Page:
Why a New building?â€¨
Because the original City Hall building wasn’t large enough to house everyone, committee members were meeting all over the city. Nobody was under the same roof and there was no centralized place for people to meet. Old touch-to-talk microphones were daisy-chained along the table; the request-to-queue and voting system never worked. An analog recorder was used to record audio, but there were no cameras. It was a legacy system in use for 15 – 20 years.
“It was almost as if they were using what they had to get by,” explained Omar Prashad of Duocom. “It’s my assumption from the city that there’s no point in spending a bunch of money upgrading systems when you know down the line a few years you’re going to have a new building.”
According to the City of Vaughan, the previous Civic Centre was renovated in 1982 when Vaughan’s population was 36,815. Today, Vaughan’s population is 295,000, and is expected to increase to 418,000 by 2031. The old system just couldn’t withstand the rapid growth.
So through a month-long Needs Analysis process and a lot of input from different users and user groups, Duocom came up with a solution.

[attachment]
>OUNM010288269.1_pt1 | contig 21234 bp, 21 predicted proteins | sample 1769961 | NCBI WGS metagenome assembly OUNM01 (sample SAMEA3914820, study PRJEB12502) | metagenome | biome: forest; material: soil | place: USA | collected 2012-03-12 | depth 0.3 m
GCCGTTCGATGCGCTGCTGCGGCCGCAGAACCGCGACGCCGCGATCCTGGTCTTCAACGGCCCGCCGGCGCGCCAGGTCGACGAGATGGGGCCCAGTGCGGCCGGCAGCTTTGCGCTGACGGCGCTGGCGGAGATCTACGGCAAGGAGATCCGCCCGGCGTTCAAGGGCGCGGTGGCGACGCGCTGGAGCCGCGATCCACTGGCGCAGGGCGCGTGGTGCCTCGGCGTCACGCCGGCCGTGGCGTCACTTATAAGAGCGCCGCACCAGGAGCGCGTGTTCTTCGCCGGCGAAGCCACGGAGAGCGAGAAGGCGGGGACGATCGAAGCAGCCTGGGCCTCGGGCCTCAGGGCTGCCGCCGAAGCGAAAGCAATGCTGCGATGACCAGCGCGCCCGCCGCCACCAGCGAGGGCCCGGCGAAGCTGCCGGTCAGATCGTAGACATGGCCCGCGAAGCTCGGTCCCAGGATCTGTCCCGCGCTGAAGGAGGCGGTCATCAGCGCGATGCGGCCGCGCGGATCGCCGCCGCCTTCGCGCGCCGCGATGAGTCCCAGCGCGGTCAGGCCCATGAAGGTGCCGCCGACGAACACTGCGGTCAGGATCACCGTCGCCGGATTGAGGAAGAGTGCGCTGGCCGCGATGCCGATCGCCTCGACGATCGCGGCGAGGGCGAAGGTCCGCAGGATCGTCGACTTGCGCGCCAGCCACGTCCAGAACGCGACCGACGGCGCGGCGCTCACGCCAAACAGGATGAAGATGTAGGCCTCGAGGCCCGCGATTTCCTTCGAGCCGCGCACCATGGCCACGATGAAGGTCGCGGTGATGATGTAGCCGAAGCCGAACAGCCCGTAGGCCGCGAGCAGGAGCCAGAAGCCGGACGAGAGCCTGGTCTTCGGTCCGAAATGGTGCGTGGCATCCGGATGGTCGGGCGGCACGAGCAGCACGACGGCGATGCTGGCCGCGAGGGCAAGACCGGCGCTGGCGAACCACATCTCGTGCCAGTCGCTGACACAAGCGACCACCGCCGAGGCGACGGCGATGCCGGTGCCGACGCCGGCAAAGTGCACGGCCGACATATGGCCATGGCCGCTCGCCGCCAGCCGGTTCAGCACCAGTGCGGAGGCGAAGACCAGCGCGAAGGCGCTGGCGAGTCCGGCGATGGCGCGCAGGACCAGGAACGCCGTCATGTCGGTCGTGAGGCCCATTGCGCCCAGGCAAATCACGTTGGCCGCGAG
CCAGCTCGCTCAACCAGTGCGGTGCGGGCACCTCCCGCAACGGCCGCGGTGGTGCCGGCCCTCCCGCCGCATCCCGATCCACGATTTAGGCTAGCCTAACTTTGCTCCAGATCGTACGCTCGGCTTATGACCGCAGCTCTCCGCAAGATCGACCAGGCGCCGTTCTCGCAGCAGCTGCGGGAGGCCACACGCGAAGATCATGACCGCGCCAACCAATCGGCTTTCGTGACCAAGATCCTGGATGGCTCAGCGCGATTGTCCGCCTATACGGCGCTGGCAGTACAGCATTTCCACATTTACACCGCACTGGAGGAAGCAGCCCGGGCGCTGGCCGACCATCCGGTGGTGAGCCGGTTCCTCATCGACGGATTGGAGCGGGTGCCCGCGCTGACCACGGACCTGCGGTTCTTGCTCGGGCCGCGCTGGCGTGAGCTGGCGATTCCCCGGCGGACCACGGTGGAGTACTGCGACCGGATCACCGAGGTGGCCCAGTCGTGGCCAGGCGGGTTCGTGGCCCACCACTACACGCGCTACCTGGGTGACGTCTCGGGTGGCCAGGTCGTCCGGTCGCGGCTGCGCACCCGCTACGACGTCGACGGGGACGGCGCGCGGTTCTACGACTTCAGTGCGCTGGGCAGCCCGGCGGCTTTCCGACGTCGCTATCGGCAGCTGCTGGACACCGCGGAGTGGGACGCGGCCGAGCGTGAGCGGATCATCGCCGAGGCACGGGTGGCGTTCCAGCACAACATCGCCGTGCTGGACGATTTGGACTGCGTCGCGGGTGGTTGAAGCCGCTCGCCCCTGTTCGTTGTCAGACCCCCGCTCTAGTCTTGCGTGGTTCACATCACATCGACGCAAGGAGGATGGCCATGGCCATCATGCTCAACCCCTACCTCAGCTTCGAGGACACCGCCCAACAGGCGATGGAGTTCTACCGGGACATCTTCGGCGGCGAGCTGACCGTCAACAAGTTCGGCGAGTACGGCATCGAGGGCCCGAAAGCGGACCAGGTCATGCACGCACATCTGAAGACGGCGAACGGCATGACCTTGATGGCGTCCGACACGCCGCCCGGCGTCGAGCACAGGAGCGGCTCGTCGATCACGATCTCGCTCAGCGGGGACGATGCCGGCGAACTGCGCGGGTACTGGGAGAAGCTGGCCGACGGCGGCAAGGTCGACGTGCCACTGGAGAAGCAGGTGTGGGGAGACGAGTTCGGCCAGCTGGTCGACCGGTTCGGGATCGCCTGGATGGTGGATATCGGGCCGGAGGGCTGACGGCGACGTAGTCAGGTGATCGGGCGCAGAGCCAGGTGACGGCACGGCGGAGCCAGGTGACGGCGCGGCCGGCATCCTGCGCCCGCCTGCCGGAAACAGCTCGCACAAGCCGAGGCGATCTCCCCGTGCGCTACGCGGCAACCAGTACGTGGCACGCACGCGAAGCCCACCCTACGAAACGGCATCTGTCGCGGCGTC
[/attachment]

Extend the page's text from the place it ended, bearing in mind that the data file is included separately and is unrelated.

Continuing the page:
The Council Chamberâ€¨
From an AV perspective there are five or six significant areas – the most significant being the council chamber where regional counselors meet.
“Walk into the Council Chamber and you feel like you’re walking into a very contemporary architectural space,” says Prashad. “The tiered seating, custom wood walls and ceilings, flown in from Denmark, and the circular council desk definitely add to the ‘modern’ appeal.” The mayor sits in the middle of the circular table with the counselors on one side and senior management on the other. The AV system for the entire facility is controlled and routed through the council chamber with a centralized architecture for control and signal distribution.
The AV system, in this room alone, cost just under $900,000. Two Christie High Lumens 1080p 3-chip projectors sit on opposite sides of the council chamber so everyone in the room has a direct view at all times. All signal routing is digital, utilizing Crestron’s Digital Media platform and control from numerous Crestron Touch Panel Displays. One sits at every desk allowing the counselors to vote, see results and make tabulations.
“Aside from the mayor, the counselors never sit in the same place,” explained Prashad. “And because during a six-hour council meeting any of the counselors could potentially be the chair of that meeting, a discrete login system for each touch panel had to be put into place.”
Each person has his/her own code. Unless you’re the designated chairperson, none are for control – just for voting and confidence monitors for whatever is on the projection screen. As opposed to the typical touch-to-talk mics, the chairperson has control over all of the mics and cameras, and is able to view the request-to-speak lists and queue on the panel in front of them.
The Vaddio Solution